Bridging the quality chasmBMJ 2001; 323 doi: https://doi.org/10.1136/bmj.323.7304.61 (Published 14 July 2001) Cite this as: BMJ 2001;323:61
To improve health care we need to understand the motivations of those who work in it
- Mark A Kelley, executive vice president and chief medical officer,
- James M Tucci, vice president and senior medical director, clinical quality and safety
- Henry Ford Health System, One Ford Place 5B, Detroit, MI 48202-3450, USA
Earlier this year the Institute of Medicine issued another report on health care quality, following its much heralded report on patient safety in 1999. Crossing the Quality Chasm is unequivocal in its assertion: the defects of American health care are so widespread that they detract from the “health, functioning, dignity, comfort, satisfaction, and resources of Americans.”1 The report fails, however, to create an equally compelling vision of how health care in the United States can be transformed. We are not given a sense of how hundreds of thousands of healthcare workers will be engaged in this enormous task.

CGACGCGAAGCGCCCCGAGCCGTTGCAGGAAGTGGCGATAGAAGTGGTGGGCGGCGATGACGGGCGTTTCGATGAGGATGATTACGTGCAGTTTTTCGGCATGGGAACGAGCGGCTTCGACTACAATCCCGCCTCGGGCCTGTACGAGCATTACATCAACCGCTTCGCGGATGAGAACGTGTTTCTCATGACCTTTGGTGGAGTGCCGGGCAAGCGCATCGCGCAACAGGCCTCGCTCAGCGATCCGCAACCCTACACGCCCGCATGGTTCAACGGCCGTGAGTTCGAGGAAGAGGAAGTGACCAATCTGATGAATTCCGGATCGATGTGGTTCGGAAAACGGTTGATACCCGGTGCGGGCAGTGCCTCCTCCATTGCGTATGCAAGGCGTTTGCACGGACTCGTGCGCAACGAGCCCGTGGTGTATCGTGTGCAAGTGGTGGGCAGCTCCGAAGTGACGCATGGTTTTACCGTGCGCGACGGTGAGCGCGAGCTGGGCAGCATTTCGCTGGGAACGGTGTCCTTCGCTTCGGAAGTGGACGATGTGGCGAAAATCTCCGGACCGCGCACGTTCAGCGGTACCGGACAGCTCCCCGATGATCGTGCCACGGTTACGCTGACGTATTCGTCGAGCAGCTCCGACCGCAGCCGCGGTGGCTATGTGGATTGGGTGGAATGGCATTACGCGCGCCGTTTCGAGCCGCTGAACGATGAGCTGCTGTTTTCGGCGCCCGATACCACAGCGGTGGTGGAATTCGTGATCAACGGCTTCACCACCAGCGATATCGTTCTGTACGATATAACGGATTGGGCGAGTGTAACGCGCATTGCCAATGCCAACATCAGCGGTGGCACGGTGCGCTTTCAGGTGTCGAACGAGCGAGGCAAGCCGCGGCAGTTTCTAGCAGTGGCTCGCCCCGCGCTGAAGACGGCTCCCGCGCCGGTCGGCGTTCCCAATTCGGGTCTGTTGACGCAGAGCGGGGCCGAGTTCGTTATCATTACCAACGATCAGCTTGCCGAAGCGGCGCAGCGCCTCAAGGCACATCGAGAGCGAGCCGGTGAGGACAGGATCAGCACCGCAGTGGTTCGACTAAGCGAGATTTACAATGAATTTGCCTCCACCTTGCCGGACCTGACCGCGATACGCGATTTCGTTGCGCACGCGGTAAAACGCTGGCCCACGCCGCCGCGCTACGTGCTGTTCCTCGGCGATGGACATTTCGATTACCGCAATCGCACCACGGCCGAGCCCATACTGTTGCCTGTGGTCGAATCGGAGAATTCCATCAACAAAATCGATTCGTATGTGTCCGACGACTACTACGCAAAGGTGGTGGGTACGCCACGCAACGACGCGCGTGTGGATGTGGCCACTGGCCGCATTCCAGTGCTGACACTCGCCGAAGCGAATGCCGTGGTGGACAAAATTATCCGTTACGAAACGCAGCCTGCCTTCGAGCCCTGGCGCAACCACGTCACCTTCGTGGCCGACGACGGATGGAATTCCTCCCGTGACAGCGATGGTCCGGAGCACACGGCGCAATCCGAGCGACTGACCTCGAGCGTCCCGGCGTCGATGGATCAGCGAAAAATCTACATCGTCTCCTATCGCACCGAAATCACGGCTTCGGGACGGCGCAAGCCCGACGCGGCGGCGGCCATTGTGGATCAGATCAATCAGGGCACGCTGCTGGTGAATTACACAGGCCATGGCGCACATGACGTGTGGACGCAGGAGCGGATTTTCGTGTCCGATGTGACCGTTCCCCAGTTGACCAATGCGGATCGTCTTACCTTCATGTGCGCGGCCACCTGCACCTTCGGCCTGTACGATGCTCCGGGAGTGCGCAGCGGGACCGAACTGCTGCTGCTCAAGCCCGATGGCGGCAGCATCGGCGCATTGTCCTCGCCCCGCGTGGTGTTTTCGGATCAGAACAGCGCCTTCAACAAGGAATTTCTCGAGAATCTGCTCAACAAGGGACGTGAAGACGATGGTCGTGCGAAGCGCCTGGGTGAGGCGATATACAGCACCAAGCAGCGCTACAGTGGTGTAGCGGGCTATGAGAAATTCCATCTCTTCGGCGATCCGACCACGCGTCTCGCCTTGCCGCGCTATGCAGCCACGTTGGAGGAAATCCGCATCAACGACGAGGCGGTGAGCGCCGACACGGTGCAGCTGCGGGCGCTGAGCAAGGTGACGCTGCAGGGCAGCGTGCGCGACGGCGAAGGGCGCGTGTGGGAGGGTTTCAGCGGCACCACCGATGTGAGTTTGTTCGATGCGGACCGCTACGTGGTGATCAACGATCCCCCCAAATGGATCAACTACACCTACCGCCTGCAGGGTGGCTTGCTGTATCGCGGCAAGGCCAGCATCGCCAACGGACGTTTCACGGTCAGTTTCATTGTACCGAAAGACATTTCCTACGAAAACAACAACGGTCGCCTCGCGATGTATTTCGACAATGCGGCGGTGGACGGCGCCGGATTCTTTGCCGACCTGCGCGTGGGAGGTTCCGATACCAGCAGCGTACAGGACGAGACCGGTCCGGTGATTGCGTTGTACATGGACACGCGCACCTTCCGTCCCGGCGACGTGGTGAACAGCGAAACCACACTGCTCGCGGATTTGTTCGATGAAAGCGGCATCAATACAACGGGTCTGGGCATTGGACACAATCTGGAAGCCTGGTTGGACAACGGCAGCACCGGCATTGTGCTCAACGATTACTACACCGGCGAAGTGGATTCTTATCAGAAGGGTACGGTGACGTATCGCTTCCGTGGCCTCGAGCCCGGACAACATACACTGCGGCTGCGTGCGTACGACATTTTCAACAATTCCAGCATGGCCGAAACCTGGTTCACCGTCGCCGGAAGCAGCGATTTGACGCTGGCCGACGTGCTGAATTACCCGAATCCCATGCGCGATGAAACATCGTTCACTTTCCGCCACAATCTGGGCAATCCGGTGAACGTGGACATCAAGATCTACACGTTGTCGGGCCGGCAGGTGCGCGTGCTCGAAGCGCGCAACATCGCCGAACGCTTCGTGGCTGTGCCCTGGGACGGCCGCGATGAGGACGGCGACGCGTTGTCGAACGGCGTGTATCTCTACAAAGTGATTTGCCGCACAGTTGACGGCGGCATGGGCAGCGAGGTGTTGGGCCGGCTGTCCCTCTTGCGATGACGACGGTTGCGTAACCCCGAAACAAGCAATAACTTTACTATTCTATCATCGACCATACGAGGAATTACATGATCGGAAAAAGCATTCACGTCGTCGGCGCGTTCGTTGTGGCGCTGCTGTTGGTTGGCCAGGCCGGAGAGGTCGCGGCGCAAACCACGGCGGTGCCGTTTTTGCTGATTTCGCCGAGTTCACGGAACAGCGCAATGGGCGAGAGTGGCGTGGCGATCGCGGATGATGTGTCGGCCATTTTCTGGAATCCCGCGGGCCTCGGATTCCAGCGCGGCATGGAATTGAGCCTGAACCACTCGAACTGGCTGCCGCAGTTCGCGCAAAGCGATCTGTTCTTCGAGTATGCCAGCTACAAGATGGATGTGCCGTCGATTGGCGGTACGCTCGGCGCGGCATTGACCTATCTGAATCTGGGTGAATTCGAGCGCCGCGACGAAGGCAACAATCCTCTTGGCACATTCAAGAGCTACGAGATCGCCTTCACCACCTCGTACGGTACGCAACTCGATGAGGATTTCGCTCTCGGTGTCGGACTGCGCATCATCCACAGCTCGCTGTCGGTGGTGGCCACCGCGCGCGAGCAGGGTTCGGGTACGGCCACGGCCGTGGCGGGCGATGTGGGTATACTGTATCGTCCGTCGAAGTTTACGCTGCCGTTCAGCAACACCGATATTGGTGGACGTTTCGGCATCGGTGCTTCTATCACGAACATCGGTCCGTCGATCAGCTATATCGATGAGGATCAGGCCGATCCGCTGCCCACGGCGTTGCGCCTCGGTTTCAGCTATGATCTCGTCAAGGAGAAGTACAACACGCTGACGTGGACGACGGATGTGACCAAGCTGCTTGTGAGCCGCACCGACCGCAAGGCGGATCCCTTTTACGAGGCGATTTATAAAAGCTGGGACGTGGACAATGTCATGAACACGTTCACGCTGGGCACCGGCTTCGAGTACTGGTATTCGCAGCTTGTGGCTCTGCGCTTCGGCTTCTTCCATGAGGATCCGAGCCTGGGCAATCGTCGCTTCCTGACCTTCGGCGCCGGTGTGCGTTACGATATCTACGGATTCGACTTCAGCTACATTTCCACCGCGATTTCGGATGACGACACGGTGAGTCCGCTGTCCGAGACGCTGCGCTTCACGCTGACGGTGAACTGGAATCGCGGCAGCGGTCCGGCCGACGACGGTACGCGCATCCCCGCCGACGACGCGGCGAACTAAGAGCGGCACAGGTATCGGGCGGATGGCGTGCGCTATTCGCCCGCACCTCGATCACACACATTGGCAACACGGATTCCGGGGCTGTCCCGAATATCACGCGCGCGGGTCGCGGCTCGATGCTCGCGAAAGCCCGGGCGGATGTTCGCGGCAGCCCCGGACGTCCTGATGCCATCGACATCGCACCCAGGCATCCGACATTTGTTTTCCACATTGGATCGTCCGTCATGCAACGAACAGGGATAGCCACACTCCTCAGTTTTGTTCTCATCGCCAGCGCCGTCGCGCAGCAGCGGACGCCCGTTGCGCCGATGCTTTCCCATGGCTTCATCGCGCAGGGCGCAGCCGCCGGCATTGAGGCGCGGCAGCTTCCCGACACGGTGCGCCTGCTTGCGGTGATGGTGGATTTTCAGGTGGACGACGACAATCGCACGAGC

The authors of this report characterise their earlier one, To Err is Human: Building a Safer Health System,2 as a “small part of an unfolding story of quality in American health care.” Yet that report, on medical errors, provoked universal, dramatic calls for action, while this latest report has received only a subdued response. Perhaps to the public and those who provide their care the quality problem is “old news.” Or perhaps the problem is too large and too close to grasp. The indictment of our current system acknowledges both the tremendous advances in medical science and the good intentions and dedicated work of the vast majority of care givers. Nevertheless, the report describes a system that is wasteful, often redundant, and lacking even the most basic information systems to support clinical care. Patients see long waiting times, …